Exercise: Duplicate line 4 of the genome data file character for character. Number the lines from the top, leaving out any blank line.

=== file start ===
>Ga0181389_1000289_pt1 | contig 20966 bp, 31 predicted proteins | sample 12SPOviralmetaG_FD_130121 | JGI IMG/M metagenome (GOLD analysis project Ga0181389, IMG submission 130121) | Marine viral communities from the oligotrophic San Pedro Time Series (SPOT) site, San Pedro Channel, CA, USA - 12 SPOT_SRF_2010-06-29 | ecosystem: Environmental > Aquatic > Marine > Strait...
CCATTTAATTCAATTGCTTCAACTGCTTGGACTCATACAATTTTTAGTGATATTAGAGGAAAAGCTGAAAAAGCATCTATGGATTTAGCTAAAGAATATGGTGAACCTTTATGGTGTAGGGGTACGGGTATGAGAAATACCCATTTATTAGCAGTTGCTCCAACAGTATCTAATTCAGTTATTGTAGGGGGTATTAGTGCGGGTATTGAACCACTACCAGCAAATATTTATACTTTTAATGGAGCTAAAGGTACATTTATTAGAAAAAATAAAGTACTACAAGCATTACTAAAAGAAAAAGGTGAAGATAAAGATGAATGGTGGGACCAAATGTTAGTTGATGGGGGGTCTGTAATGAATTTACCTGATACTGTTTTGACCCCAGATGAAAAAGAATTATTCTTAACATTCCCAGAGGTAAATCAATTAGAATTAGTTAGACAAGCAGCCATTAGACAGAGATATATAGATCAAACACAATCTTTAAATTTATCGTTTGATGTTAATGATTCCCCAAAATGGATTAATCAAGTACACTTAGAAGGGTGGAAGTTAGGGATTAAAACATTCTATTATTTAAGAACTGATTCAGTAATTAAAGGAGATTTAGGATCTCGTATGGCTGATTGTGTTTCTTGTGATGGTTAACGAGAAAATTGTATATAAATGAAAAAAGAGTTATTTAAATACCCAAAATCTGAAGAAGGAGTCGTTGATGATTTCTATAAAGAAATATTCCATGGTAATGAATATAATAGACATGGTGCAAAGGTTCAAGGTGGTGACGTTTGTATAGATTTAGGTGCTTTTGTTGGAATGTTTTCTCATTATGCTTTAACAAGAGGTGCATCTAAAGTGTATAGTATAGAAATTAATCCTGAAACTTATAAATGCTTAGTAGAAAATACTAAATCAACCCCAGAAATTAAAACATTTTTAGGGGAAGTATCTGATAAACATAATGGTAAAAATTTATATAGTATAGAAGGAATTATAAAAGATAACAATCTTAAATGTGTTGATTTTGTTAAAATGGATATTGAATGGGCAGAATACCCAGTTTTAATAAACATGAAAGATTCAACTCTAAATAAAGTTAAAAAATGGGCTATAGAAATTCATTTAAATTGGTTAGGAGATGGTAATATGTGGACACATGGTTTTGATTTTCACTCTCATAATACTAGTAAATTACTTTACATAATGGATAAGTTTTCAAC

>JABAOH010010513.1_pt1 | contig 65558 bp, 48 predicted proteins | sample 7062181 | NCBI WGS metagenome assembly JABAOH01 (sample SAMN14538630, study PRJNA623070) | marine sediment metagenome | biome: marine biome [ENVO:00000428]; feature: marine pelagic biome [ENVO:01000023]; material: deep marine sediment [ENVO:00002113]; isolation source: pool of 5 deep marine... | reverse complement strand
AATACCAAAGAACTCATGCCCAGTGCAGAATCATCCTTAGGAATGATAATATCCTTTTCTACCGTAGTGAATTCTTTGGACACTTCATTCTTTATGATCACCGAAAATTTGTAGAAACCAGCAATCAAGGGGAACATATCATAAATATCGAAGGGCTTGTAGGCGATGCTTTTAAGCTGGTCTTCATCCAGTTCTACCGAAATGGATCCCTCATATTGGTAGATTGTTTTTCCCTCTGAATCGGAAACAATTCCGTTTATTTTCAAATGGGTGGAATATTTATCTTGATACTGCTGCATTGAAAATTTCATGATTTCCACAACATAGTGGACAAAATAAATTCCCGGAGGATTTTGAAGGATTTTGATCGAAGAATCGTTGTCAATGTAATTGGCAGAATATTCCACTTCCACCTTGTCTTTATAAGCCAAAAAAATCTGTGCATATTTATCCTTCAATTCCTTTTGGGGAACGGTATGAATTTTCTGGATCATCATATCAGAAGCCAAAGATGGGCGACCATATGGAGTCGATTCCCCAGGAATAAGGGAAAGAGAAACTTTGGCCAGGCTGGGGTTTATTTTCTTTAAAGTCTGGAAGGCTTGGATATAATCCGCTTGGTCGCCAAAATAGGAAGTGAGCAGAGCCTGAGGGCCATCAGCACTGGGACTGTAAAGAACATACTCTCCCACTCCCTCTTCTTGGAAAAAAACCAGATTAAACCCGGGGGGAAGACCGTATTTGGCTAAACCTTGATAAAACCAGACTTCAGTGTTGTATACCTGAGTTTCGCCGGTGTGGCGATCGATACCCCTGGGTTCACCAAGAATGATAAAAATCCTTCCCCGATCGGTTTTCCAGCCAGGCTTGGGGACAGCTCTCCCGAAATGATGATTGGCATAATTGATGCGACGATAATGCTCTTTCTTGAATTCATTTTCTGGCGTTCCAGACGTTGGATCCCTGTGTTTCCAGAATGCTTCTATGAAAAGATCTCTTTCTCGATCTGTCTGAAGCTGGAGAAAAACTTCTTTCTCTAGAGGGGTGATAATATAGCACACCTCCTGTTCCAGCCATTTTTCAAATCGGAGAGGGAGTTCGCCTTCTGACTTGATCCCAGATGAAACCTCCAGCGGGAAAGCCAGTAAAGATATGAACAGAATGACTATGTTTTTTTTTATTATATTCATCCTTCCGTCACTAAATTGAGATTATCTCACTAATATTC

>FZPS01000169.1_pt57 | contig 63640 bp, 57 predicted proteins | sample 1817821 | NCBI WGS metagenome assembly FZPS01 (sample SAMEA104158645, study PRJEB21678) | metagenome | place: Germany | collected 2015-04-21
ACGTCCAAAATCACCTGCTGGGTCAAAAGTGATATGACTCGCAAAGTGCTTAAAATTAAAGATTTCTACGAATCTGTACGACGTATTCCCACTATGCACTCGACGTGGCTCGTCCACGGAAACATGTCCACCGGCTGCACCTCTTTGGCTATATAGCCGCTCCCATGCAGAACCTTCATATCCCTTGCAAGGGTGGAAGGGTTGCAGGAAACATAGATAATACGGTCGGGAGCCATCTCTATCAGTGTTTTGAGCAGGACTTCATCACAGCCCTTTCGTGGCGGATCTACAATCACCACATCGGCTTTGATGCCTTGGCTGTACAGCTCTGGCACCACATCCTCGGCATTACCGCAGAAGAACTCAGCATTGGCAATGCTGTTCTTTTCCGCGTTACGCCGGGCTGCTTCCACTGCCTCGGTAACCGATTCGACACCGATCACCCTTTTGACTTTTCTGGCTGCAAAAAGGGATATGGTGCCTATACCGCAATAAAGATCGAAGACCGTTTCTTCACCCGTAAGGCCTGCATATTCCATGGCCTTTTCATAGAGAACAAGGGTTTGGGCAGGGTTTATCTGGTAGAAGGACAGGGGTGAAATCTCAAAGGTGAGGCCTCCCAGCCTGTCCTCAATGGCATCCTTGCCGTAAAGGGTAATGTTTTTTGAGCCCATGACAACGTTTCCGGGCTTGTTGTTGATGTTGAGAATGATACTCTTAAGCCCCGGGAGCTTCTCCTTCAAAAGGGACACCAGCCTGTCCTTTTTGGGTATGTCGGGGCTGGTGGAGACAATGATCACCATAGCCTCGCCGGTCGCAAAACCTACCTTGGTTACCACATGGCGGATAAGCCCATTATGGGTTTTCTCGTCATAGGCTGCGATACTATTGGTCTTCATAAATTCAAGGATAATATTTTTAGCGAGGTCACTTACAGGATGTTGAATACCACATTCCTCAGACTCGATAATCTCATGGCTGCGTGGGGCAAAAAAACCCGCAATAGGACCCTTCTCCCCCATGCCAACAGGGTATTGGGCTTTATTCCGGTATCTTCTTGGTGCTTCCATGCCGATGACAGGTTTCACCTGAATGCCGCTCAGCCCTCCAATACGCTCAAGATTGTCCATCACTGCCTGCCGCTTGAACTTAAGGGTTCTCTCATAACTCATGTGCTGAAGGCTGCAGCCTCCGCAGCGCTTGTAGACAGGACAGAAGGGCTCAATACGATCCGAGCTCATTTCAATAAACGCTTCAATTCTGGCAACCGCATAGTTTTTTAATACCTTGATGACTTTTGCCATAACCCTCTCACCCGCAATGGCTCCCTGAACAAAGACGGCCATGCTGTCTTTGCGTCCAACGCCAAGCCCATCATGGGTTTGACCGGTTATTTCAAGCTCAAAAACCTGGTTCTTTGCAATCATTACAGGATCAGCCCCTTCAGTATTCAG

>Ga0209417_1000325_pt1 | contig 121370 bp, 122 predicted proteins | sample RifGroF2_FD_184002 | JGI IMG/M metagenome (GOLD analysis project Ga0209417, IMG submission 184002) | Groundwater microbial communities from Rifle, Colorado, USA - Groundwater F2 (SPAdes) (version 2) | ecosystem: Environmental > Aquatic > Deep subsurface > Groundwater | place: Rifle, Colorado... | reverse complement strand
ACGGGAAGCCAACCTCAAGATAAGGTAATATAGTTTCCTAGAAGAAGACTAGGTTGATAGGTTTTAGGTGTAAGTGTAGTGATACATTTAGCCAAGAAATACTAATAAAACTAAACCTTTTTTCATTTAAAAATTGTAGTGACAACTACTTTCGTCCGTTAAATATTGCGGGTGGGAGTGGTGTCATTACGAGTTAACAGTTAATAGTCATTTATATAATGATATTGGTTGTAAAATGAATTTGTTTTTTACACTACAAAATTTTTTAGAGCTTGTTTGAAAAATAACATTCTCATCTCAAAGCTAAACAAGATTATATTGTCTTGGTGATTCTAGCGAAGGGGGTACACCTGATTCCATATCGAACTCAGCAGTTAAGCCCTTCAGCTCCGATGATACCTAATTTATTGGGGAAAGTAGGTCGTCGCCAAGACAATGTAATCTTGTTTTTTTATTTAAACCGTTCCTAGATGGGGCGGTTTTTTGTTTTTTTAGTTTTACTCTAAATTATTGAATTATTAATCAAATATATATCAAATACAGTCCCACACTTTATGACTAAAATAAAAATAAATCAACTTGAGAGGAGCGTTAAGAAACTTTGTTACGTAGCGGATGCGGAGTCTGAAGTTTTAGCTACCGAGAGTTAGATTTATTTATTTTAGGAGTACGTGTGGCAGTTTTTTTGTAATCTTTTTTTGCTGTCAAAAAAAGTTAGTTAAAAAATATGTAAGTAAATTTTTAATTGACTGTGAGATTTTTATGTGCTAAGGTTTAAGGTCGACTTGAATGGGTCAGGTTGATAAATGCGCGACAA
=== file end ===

AATACCAAAGAACTCATGCCCAGTGCAGAATCATCCTTAGGAATGATAATATCCTTTTCTACCGTAGTGAATTCTTTGGACACTTCATTCTTTATGATCACCGAAAATTTGTAGAAACCAGCAATCAAGGGGAACATATCATAAATATCGAAGGGCTTGTAGGCGATGCTTTTAAGCTGGTCTTCATCCAGTTCTACCGAAATGGATCCCTCATATTGGTAGATTGTTTTTCCCTCTGAATCGGAAACAATTCCGTTTATTTTCAAATGGGTGGAATATTTATCTTGATACTGCTGCATTGAAAATTTCATGATTTCCACAACATAGTGGACAAAATAAATTCCCGGAGGATTTTGAAGGATTTTGATCGAAGAATCGTTGTCAATGTAATTGGCAGAATATTCCACTTCCACCTTGTCTTTATAAGCCAAAAAAATCTGTGCATATTTATCCTTCAATTCCTTTTGGGGAACGGTATGAATTTTCTGGATCATCATATCAGAAGCCAAAGATGGGCGACCATATGGAGTCGATTCCCCAGGAATAAGGGAAAGAGAAACTTTGGCCAGGCTGGGGTTTATTTTCTTTAAAGTCTGGAAGGCTTGGATATAATCCGCTTGGTCGCCAAAATAGGAAGTGAGCAGAGCCTGAGGGCCATCAGCACTGGGACTGTAAAGAACATACTCTCCCACTCCCTCTTCTTGGAAAAAAACCAGATTAAACCCGGGGGGAAGACCGTATTTGGCTAAACCTTGATAAAACCAGACTTCAGTGTTGTATACCTGAGTTTCGCCGGTGTGGCGATCGATACCCCTGGGTTCACCAAGAATGATAAAAATCCTTCCCCGATCGGTTTTCCAGCCAGGCTTGGGGACAGCTCTCCCGAAATGATGATTGGCATAATTGATGCGACGATAATGCTCTTTCTTGAATTCATTTTCTGGCGTTCCAGACGTTGGATCCCTGTGTTTCCAGAATGCTTCTATGAAAAGATCTCTTTCTCGATCTGTCTGAAGCTGGAGAAAAACTTCTTTCTCTAGAGGGGTGATAATATAGCACACCTCCTGTTCCAGCCATTTTTCAAATCGGAGAGGGAGTTCGCCTTCTGACTTGATCCCAGATGAAACCTCCAGCGGGAAAGCCAGTAAAGATATGAACAGAATGACTATGTTTTTTTTTATTATATTCATCCTTCCGTCACTAAATTGAGATTATCTCACTAATATTC